Displaying items by tag: Emanuela Del Re

Profile of the potential terrorist

Monday, 28 August 2017 20:37
by Emanuela C. Del Re (EPOS)

EPOS Insights

How can terrorists be identified before they perpetrate destructive attacks? From the United States to the European Union, the question is being asked; how the techniques for the filing and analysis of  preventive  and anti-terrorist strategy information can be streamlined. In the meantime, the terrorist escapes control. The panorama is, in fact, so vast and many-sided that it is difficult to understand and know it in its complexity. However, to intervene with the “preventive” aim, as the American anti-terrorist philosophy maintains, raises many questions in Europe. There is a need to reflect upon the errors already committed, improve the methodologies of the utilization of the data and, above all, know better the potential terrorist, before he actually becomes one, when he is still “our” very normal next-door neighbour

Published in Insights

Good News for the Balkans

Saturday, 15 January 2011 23:54
by Emanuela Claudia Del Re (EPOS)
EPOS Insights
Good News for the Balkans. Serbia, Montenegro and Macedonia have joined the EU free visa regime at the end of 2009. A fact that shows that these countries are “mature” enough for the EU, that is that they are able to meet the over 50 criteria required, including the reforms in security that render the visa superfluous. Nevertheless, the situation in the Balkans remains very complex. Croatia is burdened by the issue of the territorial waters, a dispute with Slovenia.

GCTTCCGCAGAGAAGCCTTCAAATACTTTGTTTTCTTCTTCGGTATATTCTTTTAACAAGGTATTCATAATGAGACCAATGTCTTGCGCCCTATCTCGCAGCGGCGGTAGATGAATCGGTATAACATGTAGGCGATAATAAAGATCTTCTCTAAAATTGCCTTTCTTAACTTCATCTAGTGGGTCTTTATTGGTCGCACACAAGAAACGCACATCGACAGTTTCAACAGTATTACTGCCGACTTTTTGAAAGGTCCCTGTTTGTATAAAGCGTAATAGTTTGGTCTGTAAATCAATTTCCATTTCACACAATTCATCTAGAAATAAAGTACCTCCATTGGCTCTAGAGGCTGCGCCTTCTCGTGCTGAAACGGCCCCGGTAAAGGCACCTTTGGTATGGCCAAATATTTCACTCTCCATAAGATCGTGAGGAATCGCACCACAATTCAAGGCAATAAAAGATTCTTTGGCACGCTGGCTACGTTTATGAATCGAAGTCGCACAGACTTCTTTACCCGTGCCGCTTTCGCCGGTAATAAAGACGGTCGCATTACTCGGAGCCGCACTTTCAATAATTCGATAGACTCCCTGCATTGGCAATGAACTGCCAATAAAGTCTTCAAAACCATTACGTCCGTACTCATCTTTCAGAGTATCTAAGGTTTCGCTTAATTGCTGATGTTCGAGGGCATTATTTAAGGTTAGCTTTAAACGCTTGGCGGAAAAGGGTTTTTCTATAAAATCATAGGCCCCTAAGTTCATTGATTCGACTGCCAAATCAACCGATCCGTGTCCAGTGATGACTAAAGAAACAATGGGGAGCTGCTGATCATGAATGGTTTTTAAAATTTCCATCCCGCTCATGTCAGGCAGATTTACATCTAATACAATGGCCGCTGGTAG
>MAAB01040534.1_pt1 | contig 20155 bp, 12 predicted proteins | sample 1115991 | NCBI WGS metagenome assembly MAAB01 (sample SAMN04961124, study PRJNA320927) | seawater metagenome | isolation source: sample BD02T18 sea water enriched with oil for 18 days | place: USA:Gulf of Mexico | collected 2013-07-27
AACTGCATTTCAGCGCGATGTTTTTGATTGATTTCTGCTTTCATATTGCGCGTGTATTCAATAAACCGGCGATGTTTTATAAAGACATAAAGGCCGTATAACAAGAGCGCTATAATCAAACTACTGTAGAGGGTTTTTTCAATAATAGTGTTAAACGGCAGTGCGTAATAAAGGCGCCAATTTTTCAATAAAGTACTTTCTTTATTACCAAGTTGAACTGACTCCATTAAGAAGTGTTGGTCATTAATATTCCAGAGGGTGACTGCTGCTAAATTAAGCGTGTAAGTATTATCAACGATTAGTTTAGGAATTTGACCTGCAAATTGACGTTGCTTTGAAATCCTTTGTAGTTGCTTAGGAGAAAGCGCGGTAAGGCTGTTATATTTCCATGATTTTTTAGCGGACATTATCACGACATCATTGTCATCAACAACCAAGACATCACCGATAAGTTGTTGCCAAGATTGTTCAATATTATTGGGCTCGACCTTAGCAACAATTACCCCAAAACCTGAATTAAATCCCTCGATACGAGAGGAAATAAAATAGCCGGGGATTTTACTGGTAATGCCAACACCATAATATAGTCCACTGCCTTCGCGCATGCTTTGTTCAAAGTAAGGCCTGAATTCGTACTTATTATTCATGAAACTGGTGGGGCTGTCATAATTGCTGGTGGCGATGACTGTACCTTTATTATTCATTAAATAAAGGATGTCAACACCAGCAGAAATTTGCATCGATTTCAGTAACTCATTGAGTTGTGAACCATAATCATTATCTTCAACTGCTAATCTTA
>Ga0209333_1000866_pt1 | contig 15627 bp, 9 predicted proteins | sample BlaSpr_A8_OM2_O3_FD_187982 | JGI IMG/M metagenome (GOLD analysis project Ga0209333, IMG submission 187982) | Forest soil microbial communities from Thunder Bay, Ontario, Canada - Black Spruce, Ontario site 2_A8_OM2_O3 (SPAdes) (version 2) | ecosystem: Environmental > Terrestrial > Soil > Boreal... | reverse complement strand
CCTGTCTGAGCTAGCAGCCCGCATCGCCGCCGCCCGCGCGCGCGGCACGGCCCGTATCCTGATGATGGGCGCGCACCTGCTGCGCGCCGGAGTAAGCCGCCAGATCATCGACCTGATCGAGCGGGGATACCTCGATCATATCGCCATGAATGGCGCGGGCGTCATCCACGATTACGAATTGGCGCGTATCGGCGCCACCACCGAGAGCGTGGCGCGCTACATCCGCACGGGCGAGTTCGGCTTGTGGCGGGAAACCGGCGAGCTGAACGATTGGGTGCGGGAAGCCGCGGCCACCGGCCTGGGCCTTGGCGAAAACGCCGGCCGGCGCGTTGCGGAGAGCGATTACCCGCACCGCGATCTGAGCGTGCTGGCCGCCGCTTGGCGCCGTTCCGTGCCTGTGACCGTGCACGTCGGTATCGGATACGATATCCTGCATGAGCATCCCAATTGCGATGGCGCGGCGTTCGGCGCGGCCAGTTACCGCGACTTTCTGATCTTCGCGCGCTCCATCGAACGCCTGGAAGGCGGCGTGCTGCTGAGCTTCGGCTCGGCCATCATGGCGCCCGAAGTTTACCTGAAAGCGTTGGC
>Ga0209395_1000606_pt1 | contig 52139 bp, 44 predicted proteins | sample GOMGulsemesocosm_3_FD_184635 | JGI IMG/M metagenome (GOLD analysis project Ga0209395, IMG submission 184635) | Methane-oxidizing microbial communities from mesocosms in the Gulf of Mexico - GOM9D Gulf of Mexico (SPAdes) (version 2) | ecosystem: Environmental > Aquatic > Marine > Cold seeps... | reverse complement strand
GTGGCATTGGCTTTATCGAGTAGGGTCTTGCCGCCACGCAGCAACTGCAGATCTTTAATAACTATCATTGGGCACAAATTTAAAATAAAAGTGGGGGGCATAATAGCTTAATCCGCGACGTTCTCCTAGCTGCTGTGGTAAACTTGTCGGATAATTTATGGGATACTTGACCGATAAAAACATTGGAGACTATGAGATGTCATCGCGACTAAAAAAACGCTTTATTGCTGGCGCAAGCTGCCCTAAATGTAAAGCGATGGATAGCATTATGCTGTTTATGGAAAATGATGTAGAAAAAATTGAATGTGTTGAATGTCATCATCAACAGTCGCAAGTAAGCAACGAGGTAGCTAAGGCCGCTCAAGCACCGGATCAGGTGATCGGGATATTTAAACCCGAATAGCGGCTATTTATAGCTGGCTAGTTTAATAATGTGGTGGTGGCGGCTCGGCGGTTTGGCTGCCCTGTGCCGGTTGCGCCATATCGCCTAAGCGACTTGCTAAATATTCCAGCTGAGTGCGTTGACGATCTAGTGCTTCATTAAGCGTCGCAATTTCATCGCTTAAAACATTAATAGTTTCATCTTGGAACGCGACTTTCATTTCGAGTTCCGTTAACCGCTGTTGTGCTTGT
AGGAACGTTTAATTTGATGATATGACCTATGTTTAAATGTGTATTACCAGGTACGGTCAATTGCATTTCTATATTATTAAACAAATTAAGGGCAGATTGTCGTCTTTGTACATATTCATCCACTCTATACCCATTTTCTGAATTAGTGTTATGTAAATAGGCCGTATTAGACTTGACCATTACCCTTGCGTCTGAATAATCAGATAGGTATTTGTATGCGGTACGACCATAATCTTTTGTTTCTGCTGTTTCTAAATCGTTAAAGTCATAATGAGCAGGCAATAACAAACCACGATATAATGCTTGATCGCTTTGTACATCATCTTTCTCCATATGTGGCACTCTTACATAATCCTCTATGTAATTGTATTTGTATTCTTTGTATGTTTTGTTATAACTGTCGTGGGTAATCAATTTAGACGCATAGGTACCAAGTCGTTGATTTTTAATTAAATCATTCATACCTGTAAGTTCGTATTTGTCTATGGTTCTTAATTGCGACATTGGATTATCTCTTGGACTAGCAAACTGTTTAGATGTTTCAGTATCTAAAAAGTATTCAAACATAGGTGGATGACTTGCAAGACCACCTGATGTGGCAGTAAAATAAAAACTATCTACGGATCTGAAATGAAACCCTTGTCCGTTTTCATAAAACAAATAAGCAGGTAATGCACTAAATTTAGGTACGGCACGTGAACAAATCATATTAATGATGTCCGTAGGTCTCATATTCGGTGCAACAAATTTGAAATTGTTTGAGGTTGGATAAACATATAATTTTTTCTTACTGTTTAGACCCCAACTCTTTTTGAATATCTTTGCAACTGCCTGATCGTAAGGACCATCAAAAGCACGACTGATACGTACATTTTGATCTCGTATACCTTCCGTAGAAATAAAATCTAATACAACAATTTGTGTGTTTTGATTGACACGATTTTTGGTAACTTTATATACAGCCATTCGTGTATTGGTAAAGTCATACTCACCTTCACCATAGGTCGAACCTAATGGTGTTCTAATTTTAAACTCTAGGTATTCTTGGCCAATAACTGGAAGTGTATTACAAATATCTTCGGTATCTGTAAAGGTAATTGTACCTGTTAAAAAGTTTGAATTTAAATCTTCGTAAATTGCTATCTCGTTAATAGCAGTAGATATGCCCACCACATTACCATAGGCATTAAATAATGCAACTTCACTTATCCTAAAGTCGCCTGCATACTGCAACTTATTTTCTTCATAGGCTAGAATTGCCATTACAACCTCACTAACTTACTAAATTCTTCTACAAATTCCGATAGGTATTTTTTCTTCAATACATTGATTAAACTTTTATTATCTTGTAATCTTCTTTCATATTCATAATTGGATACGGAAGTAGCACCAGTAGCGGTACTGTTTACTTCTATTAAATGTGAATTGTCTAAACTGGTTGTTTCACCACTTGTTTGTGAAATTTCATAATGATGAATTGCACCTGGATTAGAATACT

Published in Insights

Interview by Azad Alyiev

Monday, 15 March 2010 23:28

Epos converses with Azad Alyiev

by Emanuela Claudia Del Re (EPOS)
EPOS Conversations

In this interview

Published in Conversations

Terrorism: New frontiers

Wednesday, 22 April 2009 12:47

Epos converses with Evelin G. Lindner

by Emanuela Del Re (EPOS)
EPOS Conversations

"Phenomena such as terrorism, in their interplay with emotions, are embedded into two current trends, first the transition toward increasing global interdependence (which is part of what typically is labelled as globalisation), and second, the human rights call for equal dignity for all.Humiliation is of eminent significance for both trends."

Evelin G. Lindner


Published in Conversations
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